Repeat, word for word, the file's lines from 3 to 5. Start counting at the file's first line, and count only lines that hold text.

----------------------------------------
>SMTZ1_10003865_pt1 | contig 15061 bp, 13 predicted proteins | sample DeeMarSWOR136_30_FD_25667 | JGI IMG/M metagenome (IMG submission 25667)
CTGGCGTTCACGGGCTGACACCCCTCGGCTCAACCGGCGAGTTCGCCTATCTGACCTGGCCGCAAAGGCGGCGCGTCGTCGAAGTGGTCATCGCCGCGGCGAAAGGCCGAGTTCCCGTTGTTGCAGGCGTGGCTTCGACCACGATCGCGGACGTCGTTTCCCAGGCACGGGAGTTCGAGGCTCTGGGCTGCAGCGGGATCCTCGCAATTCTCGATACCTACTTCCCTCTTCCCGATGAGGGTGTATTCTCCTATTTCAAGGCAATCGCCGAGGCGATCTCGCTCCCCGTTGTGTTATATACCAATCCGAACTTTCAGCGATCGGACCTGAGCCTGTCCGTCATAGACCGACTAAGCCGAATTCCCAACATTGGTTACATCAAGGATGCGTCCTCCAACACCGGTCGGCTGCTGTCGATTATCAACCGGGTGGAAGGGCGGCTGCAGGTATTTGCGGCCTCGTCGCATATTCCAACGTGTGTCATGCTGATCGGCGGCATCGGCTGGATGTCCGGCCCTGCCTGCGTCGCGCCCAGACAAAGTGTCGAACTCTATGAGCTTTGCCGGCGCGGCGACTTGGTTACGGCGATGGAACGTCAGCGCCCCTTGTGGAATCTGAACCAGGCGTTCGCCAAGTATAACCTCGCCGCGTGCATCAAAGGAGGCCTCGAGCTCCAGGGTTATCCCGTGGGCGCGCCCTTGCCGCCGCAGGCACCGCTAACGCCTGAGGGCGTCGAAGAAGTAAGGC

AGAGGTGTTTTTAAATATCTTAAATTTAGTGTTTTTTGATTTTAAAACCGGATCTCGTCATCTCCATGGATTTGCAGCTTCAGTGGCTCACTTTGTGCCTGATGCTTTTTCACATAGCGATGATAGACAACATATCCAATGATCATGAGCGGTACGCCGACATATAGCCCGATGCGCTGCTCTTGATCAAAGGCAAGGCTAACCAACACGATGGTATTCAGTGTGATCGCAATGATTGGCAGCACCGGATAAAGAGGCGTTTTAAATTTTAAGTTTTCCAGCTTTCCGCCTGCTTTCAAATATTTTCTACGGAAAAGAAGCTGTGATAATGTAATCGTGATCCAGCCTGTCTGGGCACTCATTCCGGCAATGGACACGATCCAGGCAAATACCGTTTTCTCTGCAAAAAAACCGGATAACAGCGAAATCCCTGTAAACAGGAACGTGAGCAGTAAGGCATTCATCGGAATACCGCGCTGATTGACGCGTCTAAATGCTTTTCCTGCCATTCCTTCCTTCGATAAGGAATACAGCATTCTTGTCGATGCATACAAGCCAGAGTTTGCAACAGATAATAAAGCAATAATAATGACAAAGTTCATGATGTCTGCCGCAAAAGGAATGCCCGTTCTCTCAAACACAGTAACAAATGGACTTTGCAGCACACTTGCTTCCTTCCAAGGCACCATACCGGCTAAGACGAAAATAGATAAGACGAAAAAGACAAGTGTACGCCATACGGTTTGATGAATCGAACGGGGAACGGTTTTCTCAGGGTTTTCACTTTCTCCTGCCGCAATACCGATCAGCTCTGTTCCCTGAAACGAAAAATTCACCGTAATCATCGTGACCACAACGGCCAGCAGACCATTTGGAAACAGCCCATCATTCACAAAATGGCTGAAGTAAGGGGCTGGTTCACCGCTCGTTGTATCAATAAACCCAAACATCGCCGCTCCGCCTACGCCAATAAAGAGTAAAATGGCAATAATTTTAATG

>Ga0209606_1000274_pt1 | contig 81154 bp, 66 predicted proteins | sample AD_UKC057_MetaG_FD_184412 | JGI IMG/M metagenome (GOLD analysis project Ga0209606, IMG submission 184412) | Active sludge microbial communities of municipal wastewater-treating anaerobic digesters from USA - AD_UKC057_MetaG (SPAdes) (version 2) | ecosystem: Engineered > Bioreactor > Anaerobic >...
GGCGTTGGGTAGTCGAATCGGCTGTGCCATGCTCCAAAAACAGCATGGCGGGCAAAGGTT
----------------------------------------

AGAGGTGTTTTTAAATATCTTAAATTTAGTGTTTTTTGATTTTAAAACCGGATCTCGTCATCTCCATGGATTTGCAGCTTCAGTGGCTCACTTTGTGCCTGATGCTTTTTCACATAGCGATGATAGACAACATATCCAATGATCATGAGCGGTACGCCGACATATAGCCCGATGCGCTGCTCTTGATCAAAGGCAAGGCTAACCAACACGATGGTATTCAGTGTGATCGCAATGATTGGCAGCACCGGATAAAGAGGCGTTTTAAATTTTAAGTTTTCCAGCTTTCCGCCTGCTTTCAAATATTTTCTACGGAAAAGAAGCTGTGATAATGTAATCGTGATCCAGCCTGTCTGGGCACTCATTCCGGCAATGGACACGATCCAGGCAAATACCGTTTTCTCTGCAAAAAAACCGGATAACAGCGAAATCCCTGTAAACAGGAACGTGAGCAGTAAGGCATTCATCGGAATACCGCGCTGATTGACGCGTCTAAATGCTTTTCCTGCCATTCCTTCCTTCGATAAGGAATACAGCATTCTTGTCGATGCATACAAGCCAGAGTTTGCAACAGATAATAAAGCAATAATAATGACAAAGTTCATGATGTCTGCCGCAAAAGGAATGCCCGTTCTCTCAAACACAGTAACAAATGGACTTTGCAGCACACTTGCTTCCTTCCAAGGCACCATACCGGCTAAGACGAAAATAGATAAGACGAAAAAGACAAGTGTACGCCATACGGTTTGATGAATCGAACGGGGAACGGTTTTCTCAGGGTTTTCACTTTCTCCTGCCGCAATACCGATCAGCTCTGTTCCCTGAAACGAAAAATTCACCGTAATCATCGTGACCACAACGGCCAGCAGACCATTTGGAAACAGCCCATCATTCACAAAATGGCTGAAGTAAGGGGCTGGTTCACCGCTCGTTGTATCAATAAACCCAAACATCGCCGCTCCGCCTACGCCAATAAAGAGTAAAATGGCAATAATTTTAATG

>Ga0209606_1000274_pt1 | contig 81154 bp, 66 predicted proteins | sample AD_UKC057_MetaG_FD_184412 | JGI IMG/M metagenome (GOLD analysis project Ga0209606, IMG submission 184412) | Active sludge microbial communities of municipal wastewater-treating anaerobic digesters from USA - AD_UKC057_MetaG (SPAdes) (version 2) | ecosystem: Engineered > Bioreactor > Anaerobic >...
GGCGTTGGGTAGTCGAATCGGCTGTGCCATGCTCCAAAAACAGCATGGCGGGCAAAGGTT